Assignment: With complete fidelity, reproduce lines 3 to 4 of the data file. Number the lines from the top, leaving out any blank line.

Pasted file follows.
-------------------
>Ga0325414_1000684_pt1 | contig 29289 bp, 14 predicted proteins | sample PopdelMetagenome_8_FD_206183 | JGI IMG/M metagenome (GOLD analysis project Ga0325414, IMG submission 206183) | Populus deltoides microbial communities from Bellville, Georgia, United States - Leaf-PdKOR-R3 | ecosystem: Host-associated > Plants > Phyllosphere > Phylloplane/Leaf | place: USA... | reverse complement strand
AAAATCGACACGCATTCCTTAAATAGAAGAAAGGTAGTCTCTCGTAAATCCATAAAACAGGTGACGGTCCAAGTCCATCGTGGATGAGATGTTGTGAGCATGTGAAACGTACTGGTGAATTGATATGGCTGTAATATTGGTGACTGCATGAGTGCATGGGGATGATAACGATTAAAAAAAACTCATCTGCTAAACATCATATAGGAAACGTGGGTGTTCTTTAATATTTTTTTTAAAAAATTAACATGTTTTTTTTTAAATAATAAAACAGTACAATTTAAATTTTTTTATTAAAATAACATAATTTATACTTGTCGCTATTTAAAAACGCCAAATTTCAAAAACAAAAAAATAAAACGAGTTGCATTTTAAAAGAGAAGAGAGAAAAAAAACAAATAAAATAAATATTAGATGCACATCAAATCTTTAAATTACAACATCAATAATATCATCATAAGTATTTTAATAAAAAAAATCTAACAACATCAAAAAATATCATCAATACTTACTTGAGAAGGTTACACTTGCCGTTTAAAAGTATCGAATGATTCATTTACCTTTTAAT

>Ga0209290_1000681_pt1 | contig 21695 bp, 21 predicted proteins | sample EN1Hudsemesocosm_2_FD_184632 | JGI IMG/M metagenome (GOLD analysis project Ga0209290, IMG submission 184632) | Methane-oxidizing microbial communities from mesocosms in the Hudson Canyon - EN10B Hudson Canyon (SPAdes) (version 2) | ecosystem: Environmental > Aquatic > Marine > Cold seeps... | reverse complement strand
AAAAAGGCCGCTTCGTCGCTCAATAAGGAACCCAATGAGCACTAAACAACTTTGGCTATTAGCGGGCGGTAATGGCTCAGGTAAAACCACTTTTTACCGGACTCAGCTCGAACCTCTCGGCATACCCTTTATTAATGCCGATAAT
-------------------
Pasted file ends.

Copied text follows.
>Ga0209290_1000681_pt1 | contig 21695 bp, 21 predicted proteins | sample EN1Hudsemesocosm_2_FD_184632 | JGI IMG/M metagenome (GOLD analysis project Ga0209290, IMG submission 184632) | Methane-oxidizing microbial communities from mesocosms in the Hudson Canyon - EN10B Hudson Canyon (SPAdes) (version 2) | ecosystem: Environmental > Aquatic > Marine > Cold seeps... | reverse complement strand
AAAAAGGCCGCTTCGTCGCTCAATAAGGAACCCAATGAGCACTAAACAACTTTGGCTATTAGCGGGCGGTAATGGCTCAGGTAAAACCACTTTTTACCGGACTCAGCTCGAACCTCTCGGCATACCCTTTATTAATGCCGATAAT